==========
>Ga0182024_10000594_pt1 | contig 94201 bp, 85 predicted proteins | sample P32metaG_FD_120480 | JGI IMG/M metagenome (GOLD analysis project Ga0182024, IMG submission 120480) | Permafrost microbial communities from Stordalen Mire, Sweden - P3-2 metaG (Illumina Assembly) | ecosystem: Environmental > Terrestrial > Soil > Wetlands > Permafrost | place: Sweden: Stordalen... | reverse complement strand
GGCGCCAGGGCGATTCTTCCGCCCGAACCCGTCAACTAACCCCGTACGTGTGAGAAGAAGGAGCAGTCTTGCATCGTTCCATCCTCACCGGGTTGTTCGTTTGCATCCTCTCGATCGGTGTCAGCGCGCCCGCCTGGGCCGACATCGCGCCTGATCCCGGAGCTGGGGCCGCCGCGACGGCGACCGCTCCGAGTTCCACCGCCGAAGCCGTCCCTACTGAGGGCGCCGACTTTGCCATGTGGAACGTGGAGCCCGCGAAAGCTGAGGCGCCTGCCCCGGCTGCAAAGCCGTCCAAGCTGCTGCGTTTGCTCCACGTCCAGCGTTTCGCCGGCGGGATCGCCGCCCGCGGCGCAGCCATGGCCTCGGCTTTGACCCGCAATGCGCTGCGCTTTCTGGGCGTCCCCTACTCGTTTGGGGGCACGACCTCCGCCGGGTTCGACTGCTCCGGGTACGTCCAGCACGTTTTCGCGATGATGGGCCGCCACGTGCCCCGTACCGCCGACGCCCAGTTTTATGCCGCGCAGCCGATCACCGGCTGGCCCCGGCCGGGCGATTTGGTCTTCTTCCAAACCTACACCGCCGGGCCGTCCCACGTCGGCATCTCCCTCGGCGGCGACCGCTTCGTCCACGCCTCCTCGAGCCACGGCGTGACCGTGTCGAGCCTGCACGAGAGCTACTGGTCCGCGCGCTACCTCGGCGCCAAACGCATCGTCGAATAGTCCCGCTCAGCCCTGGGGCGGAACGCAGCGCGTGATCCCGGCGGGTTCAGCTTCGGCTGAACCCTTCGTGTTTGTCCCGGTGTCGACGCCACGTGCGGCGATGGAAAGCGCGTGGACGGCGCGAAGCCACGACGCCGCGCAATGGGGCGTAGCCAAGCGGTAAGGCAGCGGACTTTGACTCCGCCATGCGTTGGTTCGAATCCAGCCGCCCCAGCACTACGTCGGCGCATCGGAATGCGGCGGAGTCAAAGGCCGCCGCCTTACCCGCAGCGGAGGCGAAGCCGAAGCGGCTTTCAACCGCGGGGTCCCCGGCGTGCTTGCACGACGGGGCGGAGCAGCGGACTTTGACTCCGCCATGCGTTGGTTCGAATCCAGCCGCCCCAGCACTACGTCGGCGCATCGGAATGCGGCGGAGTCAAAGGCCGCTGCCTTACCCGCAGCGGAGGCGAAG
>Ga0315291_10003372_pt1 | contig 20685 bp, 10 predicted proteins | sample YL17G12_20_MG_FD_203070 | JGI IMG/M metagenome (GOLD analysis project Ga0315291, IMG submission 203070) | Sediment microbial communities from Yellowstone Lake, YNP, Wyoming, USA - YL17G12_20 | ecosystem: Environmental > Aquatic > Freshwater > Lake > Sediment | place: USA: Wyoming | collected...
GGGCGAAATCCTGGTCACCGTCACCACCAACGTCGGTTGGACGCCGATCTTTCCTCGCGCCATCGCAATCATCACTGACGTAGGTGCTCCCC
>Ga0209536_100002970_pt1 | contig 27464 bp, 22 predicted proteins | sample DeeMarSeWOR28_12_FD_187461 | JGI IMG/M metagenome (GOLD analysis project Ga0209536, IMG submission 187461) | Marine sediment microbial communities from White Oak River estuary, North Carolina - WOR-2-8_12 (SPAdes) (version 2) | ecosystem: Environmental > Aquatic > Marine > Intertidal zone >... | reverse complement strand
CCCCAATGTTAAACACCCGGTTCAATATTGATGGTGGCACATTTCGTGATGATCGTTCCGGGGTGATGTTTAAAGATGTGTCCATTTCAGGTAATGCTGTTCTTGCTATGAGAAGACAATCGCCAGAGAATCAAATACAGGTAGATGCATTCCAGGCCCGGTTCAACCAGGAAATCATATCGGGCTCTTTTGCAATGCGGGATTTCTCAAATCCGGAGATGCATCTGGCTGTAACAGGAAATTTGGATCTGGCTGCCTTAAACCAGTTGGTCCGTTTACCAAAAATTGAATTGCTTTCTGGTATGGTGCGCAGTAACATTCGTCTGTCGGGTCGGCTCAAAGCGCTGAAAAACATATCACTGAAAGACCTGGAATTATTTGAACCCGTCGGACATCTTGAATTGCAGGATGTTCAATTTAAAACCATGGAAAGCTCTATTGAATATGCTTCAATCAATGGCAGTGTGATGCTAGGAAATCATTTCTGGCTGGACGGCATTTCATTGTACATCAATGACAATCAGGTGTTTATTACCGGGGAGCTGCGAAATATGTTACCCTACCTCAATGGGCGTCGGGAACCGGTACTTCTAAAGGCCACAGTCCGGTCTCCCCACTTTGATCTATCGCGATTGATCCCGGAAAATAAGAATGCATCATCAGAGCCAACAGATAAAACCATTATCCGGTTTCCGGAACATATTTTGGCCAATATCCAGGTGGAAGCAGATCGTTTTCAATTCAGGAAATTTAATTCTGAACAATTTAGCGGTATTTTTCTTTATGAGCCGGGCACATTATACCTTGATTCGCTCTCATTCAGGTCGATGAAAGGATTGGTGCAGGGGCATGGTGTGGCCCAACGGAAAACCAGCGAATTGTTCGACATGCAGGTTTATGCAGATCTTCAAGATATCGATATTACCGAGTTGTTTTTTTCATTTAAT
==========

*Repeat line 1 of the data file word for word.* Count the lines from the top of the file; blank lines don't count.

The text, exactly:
>Ga0182024_10000594_pt1 | contig 94201 bp, 85 predicted proteins | sample P32metaG_FD_120480 | JGI IMG/M metagenome (GOLD analysis project Ga0182024, IMG submission 120480) | Permafrost microbial communities from Stordalen Mire, Sweden - P3-2 metaG (Illumina Assembly) | ecosystem: Environmental > Terrestrial > Soil > Wetlands > Permafrost | place: Sweden: Stordalen... | reverse complement strand